The Argentine authorities are decisively implementing an ambitious stabilization plan to restore macroeconomic stability.  As you know, the plan is centered on establishing a strong fiscal anchor that eliminates any Central Bank financing of the government, along with policies aimed at bringing down inflation, rebuilding reserves, and tackling distortions and other longstanding impediments to growth.  Progress so far has been impressive.  A fiscal surplus was recorded in January and February for the first time in over a decade.  International reserves are being rebuilt, inflation is falling more quickly than anticipated, and market indicators, such as the FX GAAP and sovereign spreads, are continuing to improve. 

The path to stabilization is never easy, and it does require steadfast policy implementation. It will be important to continue improving the quality of fiscal adjustment and while monetary policy will also have to adapt during this transition. We also, very importantly, welcome the authorities' recent efforts to scale up social assistance on the well-targeted flagship child allowance program, as well as to protect the real value of pensions.  Similarly, it remains important to work pragmatically in building social and political support to help ensure the durability and effectiveness of reforms.  The team, the IMF team, and the Argentine authorities are engaged in active discussions in the context of the current IMF supported program.  Our goal remains to support the authorities' efforts to restore macroeconomic stability and set the basis for prosperous and inclusive growth in Argentina.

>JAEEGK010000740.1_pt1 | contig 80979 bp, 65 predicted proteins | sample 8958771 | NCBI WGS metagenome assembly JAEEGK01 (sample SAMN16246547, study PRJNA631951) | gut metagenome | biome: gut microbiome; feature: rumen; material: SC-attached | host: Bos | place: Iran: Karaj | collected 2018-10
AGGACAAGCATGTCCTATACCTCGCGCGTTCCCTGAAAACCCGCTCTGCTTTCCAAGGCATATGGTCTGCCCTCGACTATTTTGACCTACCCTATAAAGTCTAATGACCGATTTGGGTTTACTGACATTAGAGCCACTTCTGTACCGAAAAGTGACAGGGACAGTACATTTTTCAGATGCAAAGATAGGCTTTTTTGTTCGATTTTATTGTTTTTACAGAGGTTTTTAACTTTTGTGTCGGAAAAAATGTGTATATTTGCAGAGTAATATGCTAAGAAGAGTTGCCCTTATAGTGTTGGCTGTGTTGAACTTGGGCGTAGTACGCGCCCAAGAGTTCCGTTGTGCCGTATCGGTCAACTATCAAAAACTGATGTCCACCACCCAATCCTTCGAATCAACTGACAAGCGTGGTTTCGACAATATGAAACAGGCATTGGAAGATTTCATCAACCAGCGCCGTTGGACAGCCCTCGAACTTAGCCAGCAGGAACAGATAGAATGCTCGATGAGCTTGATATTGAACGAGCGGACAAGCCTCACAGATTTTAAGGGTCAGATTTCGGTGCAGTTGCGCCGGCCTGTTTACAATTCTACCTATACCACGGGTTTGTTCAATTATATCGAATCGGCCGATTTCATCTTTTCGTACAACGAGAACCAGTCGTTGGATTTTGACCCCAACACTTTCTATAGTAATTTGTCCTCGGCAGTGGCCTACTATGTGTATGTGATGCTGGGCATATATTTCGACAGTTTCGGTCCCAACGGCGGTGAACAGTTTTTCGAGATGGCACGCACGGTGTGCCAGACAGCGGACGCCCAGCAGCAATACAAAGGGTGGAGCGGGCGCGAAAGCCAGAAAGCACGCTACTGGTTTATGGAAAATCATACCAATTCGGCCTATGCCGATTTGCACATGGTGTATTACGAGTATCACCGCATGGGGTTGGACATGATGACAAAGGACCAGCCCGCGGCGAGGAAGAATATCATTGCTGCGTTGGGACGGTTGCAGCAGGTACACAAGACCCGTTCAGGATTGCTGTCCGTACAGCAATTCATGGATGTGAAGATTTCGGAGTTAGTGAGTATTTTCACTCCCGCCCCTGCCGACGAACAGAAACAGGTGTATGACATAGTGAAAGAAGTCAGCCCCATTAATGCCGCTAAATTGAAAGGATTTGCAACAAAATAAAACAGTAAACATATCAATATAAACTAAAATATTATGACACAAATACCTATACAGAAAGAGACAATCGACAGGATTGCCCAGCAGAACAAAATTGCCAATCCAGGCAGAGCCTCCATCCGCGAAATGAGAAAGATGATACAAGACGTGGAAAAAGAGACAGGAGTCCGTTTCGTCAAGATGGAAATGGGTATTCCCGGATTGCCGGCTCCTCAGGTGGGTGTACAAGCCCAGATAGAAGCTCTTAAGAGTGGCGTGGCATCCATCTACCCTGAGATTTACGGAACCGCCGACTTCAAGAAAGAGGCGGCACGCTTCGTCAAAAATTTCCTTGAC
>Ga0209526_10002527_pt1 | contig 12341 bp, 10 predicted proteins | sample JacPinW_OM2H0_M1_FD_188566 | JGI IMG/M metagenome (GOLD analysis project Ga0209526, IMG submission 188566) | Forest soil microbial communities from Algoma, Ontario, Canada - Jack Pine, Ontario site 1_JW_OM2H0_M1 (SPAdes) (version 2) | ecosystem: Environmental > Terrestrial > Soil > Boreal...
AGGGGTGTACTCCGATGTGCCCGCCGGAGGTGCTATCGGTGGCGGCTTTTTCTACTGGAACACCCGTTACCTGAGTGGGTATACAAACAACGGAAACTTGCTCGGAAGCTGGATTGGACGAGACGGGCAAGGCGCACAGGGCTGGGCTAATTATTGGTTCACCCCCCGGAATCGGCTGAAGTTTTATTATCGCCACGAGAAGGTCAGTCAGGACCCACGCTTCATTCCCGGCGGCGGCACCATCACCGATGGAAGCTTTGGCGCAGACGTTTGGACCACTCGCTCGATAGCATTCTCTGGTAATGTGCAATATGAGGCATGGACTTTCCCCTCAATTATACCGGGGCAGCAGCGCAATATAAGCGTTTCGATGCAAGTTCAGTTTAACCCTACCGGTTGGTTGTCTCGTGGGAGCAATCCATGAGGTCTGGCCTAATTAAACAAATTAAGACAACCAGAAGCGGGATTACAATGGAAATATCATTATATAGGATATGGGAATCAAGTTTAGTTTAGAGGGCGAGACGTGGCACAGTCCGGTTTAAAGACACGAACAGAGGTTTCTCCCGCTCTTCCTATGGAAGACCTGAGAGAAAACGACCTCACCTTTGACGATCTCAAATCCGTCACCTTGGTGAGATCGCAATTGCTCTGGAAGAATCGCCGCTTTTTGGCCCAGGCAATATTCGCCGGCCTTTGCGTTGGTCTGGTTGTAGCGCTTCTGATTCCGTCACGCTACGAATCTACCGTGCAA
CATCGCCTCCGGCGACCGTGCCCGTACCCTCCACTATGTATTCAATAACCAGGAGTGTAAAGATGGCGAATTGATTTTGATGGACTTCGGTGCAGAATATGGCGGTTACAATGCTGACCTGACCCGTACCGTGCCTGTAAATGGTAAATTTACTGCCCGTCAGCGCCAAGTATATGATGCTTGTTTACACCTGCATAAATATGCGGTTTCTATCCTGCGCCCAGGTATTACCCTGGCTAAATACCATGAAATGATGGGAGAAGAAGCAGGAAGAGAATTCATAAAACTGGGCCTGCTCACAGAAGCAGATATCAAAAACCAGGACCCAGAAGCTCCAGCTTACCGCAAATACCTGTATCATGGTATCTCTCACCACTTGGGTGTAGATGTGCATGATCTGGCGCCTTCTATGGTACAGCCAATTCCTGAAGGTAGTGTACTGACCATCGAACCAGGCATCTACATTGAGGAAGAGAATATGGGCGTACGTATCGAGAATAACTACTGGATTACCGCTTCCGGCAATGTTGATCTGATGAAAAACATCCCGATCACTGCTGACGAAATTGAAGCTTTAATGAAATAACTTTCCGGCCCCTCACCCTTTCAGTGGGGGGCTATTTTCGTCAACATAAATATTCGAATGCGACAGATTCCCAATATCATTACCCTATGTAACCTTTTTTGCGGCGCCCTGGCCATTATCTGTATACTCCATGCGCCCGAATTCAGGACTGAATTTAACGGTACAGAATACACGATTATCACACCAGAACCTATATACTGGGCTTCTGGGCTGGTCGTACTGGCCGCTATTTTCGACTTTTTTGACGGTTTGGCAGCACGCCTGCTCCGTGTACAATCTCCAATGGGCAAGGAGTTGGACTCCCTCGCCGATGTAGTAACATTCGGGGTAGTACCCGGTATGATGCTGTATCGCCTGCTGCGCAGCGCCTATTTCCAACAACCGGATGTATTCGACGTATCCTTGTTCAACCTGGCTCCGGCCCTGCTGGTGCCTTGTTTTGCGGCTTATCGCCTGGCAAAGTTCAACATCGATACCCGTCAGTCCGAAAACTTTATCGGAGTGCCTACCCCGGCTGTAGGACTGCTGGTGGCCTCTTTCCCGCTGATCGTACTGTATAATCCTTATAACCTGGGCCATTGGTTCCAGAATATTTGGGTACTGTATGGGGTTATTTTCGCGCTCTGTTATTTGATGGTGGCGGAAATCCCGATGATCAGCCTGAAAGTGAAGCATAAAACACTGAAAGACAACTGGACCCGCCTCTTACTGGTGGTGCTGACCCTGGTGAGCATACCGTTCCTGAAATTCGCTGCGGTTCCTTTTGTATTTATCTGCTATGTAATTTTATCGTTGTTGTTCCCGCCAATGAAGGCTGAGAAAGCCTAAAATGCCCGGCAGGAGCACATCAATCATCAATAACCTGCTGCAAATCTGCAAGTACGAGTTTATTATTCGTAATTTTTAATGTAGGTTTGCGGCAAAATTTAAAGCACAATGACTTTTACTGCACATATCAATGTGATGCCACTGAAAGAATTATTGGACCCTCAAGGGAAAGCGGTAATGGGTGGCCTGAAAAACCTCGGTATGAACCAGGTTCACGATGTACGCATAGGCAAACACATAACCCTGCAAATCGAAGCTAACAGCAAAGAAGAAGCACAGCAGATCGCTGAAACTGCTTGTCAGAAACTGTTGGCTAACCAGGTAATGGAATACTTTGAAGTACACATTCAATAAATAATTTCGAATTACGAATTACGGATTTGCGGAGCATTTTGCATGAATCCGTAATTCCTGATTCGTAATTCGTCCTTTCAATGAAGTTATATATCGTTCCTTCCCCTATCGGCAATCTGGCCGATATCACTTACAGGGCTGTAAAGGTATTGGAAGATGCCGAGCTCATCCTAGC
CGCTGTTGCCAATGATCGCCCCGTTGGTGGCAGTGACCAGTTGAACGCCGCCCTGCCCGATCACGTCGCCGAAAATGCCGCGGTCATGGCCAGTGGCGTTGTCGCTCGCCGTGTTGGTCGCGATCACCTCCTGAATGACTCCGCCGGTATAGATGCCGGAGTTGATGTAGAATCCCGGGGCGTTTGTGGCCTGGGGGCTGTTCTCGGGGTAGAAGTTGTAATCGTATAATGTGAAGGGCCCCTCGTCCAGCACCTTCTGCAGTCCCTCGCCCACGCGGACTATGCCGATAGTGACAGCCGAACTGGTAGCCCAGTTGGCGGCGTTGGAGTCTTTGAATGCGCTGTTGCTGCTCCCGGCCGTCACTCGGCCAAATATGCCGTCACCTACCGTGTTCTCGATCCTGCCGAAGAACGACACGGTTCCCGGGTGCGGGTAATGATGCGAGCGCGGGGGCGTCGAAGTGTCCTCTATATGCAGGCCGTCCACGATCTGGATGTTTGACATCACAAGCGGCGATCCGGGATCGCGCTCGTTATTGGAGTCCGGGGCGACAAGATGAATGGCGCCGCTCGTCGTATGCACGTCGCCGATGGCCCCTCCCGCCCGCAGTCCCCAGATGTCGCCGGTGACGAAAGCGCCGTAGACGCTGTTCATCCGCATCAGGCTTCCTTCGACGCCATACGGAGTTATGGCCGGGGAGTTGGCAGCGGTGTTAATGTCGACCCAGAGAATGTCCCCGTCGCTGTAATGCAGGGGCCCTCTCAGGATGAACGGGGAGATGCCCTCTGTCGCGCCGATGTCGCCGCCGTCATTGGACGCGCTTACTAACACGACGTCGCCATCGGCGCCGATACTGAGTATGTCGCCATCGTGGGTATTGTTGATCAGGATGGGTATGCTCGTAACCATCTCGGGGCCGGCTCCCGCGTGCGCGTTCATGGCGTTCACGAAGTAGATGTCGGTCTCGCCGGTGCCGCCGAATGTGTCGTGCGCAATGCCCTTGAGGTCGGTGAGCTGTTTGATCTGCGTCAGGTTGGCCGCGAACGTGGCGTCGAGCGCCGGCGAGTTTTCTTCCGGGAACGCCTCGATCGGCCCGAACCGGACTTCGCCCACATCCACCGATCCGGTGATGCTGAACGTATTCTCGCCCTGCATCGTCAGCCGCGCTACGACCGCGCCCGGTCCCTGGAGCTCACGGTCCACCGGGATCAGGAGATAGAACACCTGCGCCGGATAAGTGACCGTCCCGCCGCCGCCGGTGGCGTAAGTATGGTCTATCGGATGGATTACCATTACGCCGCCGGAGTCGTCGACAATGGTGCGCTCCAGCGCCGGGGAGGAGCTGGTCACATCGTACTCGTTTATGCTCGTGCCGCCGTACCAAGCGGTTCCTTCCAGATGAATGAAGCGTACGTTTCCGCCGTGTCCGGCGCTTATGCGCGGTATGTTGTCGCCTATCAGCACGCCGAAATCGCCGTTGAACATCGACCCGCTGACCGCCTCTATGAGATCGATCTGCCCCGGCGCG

At this time, it would be premature to discuss modalities for a potential future program.  With respect to the exchange rate, the authorities are using a comprehensive set of measures to bring in place inflation down.  As I already noted, this includes the establishment of a strong fiscal anchor with no Central Bank financing.  And of course, this needs to be complemented with a consistent and well communicated foreign exchange and monetary policy to durably support reserve accumulation and disinflation.  The fact that inflation is falling more quickly than anticipated is, as I noted, a very positive development in this regard. 

Okay, I see.  I have a question online.  Please go ahead.

QUESTIONER:  Thank you, Julie.  Good morning, everybody. 

MS. KOZACK:  Good morning. 

QUESTIONER:  I just wanted to ask about Pakistan's SBA, actually.  What we have seen, like, do you think institution feels Pakistan's economy is out of words after IMF's last SBA and what kind of GDP growth IMF is projecting this fiscal year? 

 MS. KOZACK:  Okay, very good.  Any other questions on Pakistan?  I think if you're online and you have a question around Pakistan, just go ahead and jump in.  Okay, nothing else in Pakistan that I'm seeing. 

Okay.  So again, let me step back and give you the overview.  So, on March 19, IMF staff and the Pakistani authorities reached staff level agreement on the second and final review under Pakistan's Stand-By Arrangement, SBA.  This is subject to approval by the IMF's Executive Board.  Upon approval by the Board, Pakistan will have access to around $1.1 billion, and that would bring total disbursements under the SBA to about $3 billion.  We do expect the board meeting to take place in late April.  The agreement recognizes the strong, the staff level agreement, recognizes the strong program implementation by the State bank of Pakistan and the caretaker government in recent months, as well as the new government's intentions for ongoing policy and reform efforts to move Pakistan from stabilization to a strong and sustainable recovery.